Harman S.M.,Phoenix Veterans Affairs Health Care System
Fertility and Sterility | Year: 2014

Cardiovascular disease (CVD) is the most common cause of death in women. Before the Women's Health Initiative (WHI) hormone trials, evidence favored the concept that menopausal hormone treatment (MHT) protects against CVD. WHI studies failed to demonstrate CVD benefit, with worse net outcomes for MHT versus placebo in the population studied. We review evidence regarding the relationship between MHT and CVD with consideration of mechanisms and risk factors for atherogenesis and cardiac events, results of observational case-control and cohort studies, and outcomes of randomized trials. Estrogen effects on CVD risk factors favor delay or amelioration of atherosclerotic plaque development but may increase risk of acute events when at-risk plaque is present. Long-term observational studies have shown ∼40% reductions in risk of myocardial infarction and all-cause mortality. Analyses of data from randomized control trials other than the WHI show a ∼30% cardioprotective effect in recently menopausal women. Review of the literature as well as WHI data suggests that younger and/or more recently menopausal women may have a better risk-benefit ratio than older or remotely menopausal women and that CVD protection may only occur after >5 years; WHI women averaged 63 years of age (12 years postmenopausal) and few were studied for >6 years. Thus, a beneficial effect of long-term MHT on CVD and mortality is still an open question and is likely to remain controversial for the foreseeable future. © 2014 American Society for Reproductive Medicine, Published by Elsevier Inc. All rights reserved. Source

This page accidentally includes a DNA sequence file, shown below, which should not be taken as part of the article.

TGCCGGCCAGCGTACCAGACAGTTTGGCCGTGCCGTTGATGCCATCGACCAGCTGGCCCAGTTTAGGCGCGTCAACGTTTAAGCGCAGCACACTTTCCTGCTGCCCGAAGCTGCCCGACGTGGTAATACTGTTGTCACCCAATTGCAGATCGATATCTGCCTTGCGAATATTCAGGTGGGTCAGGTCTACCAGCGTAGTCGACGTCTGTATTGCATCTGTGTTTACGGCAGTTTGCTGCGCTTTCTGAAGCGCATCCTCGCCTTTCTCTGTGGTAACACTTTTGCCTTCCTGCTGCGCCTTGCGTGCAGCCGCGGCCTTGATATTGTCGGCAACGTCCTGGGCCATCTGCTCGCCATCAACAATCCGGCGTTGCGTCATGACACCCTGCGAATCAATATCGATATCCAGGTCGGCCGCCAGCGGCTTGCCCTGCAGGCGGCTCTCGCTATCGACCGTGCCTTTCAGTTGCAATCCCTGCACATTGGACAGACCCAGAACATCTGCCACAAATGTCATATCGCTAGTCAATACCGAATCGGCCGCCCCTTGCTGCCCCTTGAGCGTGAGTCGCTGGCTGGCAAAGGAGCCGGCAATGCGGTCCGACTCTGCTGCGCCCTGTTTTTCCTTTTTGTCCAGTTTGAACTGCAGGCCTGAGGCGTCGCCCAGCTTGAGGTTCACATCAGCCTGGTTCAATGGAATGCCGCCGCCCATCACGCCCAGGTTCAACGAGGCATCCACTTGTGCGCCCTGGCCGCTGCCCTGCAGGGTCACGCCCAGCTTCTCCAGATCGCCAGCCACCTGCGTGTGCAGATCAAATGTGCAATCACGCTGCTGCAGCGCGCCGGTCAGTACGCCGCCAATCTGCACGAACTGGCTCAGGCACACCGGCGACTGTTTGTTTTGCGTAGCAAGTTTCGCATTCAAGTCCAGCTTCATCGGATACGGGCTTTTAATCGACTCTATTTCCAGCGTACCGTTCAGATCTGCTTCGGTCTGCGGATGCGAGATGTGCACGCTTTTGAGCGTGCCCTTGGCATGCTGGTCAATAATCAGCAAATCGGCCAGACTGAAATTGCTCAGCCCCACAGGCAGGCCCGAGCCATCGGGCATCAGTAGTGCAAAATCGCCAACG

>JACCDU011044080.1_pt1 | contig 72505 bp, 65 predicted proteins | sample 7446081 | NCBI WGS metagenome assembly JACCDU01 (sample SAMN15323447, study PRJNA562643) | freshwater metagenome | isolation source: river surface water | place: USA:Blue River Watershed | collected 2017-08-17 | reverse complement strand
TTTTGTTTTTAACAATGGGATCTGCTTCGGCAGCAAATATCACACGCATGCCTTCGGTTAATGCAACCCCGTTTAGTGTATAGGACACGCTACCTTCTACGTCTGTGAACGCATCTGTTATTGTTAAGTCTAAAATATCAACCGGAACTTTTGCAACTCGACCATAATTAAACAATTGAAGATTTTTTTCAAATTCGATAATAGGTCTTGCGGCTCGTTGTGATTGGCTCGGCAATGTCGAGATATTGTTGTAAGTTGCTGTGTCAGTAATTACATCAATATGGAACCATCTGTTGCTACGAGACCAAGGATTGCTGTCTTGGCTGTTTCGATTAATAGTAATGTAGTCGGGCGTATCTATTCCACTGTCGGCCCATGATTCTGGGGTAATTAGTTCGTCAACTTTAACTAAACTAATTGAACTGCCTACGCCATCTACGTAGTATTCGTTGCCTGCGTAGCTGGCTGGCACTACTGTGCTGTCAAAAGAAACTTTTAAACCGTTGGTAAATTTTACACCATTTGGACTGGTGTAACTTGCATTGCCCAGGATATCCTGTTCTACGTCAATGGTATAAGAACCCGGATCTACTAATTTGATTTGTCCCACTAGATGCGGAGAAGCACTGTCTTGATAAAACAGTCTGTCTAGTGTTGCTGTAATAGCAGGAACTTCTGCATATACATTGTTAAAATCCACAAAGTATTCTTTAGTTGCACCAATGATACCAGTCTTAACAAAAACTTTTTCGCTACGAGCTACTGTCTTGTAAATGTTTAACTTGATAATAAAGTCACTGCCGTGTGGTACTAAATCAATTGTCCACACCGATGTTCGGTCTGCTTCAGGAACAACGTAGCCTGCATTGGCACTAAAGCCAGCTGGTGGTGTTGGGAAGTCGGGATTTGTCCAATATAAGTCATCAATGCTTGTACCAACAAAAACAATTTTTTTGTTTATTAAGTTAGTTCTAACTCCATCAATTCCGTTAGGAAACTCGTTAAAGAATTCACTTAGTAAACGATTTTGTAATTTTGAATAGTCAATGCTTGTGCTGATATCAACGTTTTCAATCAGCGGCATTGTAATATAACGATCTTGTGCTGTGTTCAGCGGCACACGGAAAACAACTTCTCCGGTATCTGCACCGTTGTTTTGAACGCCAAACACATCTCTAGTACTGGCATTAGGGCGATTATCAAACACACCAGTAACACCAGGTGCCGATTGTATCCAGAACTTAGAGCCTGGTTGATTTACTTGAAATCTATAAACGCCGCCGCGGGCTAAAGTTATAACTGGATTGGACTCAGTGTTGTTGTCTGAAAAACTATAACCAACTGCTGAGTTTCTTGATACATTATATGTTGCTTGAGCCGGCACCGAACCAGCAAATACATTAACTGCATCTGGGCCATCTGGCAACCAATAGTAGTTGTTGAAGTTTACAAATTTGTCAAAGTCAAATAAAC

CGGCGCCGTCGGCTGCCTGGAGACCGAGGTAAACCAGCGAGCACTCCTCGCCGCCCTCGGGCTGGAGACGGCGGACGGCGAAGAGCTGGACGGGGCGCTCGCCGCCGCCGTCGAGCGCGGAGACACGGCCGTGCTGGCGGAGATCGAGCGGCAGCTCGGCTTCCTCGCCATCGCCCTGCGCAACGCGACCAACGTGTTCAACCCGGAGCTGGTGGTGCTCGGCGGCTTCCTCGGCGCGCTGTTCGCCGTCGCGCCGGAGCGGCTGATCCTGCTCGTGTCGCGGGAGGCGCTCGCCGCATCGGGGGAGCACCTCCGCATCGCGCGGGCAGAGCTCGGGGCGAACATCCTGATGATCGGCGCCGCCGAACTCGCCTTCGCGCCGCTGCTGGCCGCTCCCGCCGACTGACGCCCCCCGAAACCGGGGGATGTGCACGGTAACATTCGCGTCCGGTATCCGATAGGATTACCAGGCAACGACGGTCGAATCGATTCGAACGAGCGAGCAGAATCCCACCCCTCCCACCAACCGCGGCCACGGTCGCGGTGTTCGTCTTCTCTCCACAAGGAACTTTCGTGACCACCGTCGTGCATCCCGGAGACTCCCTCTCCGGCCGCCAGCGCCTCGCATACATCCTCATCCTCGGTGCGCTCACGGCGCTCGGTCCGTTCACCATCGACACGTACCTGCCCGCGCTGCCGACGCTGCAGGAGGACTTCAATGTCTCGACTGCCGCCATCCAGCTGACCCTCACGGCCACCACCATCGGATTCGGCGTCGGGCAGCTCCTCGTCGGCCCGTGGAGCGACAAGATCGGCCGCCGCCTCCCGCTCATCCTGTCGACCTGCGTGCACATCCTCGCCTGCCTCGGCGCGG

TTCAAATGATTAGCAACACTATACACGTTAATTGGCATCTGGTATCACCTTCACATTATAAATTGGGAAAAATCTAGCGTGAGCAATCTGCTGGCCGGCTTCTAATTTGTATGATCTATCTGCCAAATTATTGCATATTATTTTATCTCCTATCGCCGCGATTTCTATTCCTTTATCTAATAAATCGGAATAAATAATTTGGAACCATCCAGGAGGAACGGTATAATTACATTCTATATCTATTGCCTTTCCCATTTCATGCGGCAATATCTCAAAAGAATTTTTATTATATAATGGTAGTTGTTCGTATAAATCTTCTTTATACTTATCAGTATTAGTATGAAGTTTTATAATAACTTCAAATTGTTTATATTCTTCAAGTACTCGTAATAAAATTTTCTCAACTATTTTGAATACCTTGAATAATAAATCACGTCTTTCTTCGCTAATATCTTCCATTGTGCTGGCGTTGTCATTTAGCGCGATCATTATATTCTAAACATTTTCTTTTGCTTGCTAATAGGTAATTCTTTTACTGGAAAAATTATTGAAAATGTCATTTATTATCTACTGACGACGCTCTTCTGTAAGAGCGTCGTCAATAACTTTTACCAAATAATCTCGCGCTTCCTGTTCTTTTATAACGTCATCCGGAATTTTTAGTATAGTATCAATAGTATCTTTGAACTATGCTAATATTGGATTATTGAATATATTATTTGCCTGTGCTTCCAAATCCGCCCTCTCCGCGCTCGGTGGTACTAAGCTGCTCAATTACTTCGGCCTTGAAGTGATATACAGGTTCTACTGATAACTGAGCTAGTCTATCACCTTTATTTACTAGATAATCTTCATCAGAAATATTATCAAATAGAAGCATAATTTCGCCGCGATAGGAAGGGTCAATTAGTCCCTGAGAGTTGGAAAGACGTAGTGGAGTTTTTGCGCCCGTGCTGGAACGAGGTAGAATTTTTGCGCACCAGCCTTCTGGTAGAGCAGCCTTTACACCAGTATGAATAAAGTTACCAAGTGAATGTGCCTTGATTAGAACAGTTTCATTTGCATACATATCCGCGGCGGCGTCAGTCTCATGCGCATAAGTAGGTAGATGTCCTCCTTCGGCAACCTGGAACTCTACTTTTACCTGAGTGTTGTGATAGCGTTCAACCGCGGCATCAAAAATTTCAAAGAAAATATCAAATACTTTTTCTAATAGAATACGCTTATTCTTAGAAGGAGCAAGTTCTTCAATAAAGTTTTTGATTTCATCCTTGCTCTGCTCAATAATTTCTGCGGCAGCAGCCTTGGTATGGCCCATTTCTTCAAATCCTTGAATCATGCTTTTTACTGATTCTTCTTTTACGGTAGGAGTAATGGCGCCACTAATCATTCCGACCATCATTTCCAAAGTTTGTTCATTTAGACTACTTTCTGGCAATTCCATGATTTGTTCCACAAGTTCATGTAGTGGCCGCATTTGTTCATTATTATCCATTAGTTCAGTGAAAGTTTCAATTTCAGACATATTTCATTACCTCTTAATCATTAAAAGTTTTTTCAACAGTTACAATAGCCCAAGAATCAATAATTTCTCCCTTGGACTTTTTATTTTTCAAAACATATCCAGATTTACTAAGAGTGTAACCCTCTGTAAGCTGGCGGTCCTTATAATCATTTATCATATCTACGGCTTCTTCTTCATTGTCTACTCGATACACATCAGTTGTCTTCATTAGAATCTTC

Bootzin R.R.,University of Arizona | Epstein D.R.,Phoenix Veterans Affairs Health Care System
Annual Review of Clinical Psychology | Year: 2011

Sleep disturbance is intricately entwined with our sense of well-being, health, emotion regulation, performance and productivity, memory and cognitive functioning, and social interaction. A longitudinal perspective underscores the conclusion that persistent sleep disturbance, insomnia, at any time during the life span from infancy to old age has a lasting impact. We examine how insomnia develops, the evidence for competing explanations for understanding insomnia, and the evidence about psychological and behavioral treatments that are used to reduce insomnia and change daytime consequences. There are new directions to expand access to treatment for those who have insomnia, and thus a critical analysis of pathways for dissemination is becoming increasingly important. Copyright © 2011 by Annual Reviews. All rights reserved. Source